Horses, like people, have differing vital signs, so it is important for owners to establish what is normal for their horse before an emergency arises. It also is imperative for owners to observe their horse’s normal behavior as horses have unpredictable pain thresholds and sometimes minor changes in behavior can indicate a problem.
Regardless of type of emergency, most animals should be confined in clean, dry stall in order to limit their movement. Owners should also avoid administrating non-steroidal anti-inflammatory drugs such as bute or banamine as these drugs may alter your veterinarian’s ability to evaluate your horse.
There are general categories of emergencies that will briefly be discussed.
Musculoskeletal emergencies are common and include lacerations, penetrating foreign bodies and lameness.
Lacerations that are full thickness (or completely through the skin) are often more contaminated than you might suspect, may involve important structures such as tendons, ligaments or joints, and warrant veterinary intervention. The area may be cleaned with tap water and covered with a clean bandage or leg wrap. Applying topical medications are usually unnecessary. If significant hemorrhage or bleeding occurs, the wound should be wrapped snuggly with an absorbent dressing over the wound.
Penetrating foreign bodies either in the hooves or elsewhere are unsightly, but should be left in place to allow your veterinarian to identify what anatomic structures are involved.
Lameness can be caused by many things. A veterinarians should evaluate any lameness that causes the horse to be non-weight-bearing on that limb. The horse could have a simple abscess, but other, more serious injuries (such as fractures or infected joints) often result in the same clinical signs.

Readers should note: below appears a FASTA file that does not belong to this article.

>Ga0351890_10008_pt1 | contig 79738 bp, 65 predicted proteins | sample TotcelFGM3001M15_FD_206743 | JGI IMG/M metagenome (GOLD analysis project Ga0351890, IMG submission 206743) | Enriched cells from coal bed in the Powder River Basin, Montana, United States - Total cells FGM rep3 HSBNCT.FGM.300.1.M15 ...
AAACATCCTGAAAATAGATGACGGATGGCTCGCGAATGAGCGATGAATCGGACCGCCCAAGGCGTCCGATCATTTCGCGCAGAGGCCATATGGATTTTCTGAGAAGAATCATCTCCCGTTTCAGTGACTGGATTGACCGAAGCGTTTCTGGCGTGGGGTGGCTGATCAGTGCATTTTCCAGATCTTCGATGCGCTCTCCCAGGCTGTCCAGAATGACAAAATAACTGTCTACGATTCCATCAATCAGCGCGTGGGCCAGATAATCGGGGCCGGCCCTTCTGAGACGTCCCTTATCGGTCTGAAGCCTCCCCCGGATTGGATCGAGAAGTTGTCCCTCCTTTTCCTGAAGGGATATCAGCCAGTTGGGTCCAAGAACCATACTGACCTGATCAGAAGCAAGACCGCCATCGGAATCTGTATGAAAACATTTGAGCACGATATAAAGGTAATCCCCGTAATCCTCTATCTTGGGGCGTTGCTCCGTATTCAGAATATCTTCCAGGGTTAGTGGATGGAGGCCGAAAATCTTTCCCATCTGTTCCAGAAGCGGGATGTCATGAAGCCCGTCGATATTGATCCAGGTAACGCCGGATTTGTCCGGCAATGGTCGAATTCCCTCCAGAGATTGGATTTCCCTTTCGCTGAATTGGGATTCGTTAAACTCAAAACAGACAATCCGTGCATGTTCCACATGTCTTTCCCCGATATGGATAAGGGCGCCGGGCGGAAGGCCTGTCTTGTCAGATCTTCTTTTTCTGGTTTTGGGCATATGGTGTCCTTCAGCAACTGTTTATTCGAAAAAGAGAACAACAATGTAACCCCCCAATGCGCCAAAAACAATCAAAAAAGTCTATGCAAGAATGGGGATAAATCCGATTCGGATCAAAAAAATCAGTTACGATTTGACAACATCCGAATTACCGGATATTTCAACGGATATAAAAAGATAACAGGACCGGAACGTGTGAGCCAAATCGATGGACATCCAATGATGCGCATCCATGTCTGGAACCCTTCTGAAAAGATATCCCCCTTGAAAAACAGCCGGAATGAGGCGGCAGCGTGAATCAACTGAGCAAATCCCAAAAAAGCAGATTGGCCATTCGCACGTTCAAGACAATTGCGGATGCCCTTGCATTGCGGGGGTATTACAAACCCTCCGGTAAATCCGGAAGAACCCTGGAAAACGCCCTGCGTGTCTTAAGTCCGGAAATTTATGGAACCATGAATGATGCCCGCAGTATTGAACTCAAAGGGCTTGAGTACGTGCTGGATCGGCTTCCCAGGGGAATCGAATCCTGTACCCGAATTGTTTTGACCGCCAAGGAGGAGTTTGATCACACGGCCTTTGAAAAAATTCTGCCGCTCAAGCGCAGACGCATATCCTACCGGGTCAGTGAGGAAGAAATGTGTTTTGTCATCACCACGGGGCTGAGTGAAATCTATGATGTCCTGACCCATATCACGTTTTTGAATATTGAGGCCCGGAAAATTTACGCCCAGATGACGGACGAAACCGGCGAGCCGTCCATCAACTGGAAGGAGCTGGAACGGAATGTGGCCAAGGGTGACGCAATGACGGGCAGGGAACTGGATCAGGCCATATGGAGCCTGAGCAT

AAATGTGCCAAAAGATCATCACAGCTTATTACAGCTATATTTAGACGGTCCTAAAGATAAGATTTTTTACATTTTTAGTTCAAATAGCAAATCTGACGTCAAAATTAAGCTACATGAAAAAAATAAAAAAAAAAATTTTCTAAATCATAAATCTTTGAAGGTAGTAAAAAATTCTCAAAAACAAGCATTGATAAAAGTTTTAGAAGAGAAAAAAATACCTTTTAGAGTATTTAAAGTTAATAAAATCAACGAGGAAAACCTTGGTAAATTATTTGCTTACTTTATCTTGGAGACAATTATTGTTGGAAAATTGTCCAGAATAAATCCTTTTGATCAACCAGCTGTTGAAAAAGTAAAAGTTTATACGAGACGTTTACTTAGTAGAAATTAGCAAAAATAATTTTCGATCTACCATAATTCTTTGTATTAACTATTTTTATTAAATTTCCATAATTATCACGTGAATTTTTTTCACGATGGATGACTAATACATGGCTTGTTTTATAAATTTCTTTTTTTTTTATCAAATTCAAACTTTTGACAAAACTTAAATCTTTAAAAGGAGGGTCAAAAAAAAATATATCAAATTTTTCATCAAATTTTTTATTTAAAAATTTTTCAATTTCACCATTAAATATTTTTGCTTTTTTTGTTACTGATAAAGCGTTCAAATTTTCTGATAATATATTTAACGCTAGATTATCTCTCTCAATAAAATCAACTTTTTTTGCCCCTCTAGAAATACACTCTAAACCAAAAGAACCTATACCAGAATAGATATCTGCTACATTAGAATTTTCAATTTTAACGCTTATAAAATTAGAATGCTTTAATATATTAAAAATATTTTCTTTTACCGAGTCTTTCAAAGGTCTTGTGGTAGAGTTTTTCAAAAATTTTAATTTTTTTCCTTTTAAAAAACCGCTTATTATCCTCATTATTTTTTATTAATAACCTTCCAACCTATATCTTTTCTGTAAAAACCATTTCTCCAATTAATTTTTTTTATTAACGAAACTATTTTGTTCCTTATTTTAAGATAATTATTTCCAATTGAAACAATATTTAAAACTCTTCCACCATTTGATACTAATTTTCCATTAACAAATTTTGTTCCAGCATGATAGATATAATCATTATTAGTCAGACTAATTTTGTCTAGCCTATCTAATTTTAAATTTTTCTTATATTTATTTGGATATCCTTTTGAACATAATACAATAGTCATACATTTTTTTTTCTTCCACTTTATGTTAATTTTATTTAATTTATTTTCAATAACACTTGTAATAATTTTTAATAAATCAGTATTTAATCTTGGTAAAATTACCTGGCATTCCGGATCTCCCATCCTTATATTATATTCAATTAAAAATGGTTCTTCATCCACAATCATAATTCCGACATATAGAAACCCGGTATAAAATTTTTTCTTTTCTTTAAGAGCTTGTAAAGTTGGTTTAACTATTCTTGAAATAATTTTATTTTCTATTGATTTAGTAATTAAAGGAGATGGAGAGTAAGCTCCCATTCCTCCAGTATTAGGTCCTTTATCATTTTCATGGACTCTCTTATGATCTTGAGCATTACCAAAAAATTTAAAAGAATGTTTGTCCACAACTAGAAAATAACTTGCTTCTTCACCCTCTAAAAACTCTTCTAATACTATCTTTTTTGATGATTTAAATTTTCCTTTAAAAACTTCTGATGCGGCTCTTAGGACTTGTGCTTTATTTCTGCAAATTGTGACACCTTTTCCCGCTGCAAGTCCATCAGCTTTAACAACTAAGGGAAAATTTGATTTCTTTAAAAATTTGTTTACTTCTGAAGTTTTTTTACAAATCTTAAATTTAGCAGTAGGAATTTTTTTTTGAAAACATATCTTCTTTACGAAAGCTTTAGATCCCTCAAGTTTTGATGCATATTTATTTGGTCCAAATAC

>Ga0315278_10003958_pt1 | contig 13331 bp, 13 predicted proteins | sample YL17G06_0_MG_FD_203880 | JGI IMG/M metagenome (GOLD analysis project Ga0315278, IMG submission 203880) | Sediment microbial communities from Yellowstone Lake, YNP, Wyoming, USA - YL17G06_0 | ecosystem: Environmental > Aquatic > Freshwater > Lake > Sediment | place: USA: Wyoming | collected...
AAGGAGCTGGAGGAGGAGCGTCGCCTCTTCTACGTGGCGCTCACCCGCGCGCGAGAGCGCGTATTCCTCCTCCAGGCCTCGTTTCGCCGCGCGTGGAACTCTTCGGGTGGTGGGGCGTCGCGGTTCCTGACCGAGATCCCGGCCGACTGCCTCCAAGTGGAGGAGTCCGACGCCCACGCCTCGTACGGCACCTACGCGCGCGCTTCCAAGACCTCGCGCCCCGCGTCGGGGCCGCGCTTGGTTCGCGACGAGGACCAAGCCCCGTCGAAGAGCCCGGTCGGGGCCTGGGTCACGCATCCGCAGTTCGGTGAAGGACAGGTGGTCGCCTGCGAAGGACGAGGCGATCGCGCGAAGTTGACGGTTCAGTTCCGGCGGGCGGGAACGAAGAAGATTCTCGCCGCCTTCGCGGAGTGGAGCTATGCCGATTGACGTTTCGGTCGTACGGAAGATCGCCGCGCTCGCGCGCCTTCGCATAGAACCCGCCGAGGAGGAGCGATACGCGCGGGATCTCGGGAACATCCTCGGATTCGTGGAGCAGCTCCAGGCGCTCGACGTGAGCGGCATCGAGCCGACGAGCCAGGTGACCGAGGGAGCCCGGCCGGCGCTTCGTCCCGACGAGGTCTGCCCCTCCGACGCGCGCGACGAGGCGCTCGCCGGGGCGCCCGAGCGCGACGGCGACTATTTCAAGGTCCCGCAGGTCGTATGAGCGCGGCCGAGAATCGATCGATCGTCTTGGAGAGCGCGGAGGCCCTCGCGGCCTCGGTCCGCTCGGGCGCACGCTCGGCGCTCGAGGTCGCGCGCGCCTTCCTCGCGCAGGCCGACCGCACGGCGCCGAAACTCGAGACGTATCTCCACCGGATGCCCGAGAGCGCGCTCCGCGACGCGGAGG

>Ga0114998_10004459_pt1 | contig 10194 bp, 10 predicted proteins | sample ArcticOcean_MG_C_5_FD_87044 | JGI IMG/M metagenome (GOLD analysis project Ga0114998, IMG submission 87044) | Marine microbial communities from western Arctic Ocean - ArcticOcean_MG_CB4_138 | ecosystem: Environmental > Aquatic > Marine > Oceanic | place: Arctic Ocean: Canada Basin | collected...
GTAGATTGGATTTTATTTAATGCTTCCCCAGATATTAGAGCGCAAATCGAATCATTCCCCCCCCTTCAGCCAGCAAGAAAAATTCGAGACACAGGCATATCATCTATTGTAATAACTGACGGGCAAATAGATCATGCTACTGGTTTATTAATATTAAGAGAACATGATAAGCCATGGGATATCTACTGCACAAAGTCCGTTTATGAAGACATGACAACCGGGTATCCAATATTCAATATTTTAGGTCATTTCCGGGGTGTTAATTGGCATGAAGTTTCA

Colic, a generic term for abdominal pain, is common and often resolves with veterinary care at the farm. In handling the painful colicky horse it is not necessary to administer mineral oil by mouth, or prevent the horse from rolling by continuous walking as either activity could result in injury to the horse owner. Instead the animal should be placed in an area where they will not injure themselves or become cast (stuck) against a stall or fence and the veterinarian contacted.
Ophthalmic (eye) problems are always a veterinary emergency and often present as tearing, squinting, discharge, swelling or light sensitivity. The eye is a delicate organ and attempts at treatment may result in irreversible damage and should be limited without veterinary instruction.
Choke can be scary for horse owners. If food or water is observed coming out of your horses nostrils, it could be a sign of esophageal obstruction (choke) or dysphagia (problems swallowing). Remove food and water and contact your veterinarian immediately.
Epistaxis (bleeding from the nostrils), ataxia (uncoordinated movements), or inability to stand are all emergencies that also require veterinary attention and all can be caused by a variety of problems.
An equine emergency can be a stressful ordeal for both the horse owner as well as the horse involved. Concise communication of pertinent information and vital signs to your veterinarian will allow him or her to rapidly evaluate the situation and give further instruction until arrival. If horse owners are adequately prepared, they can maximize the probability that their horse will have a positive outcome facilitated by rapid recognition, prompt action and veterinary intervention.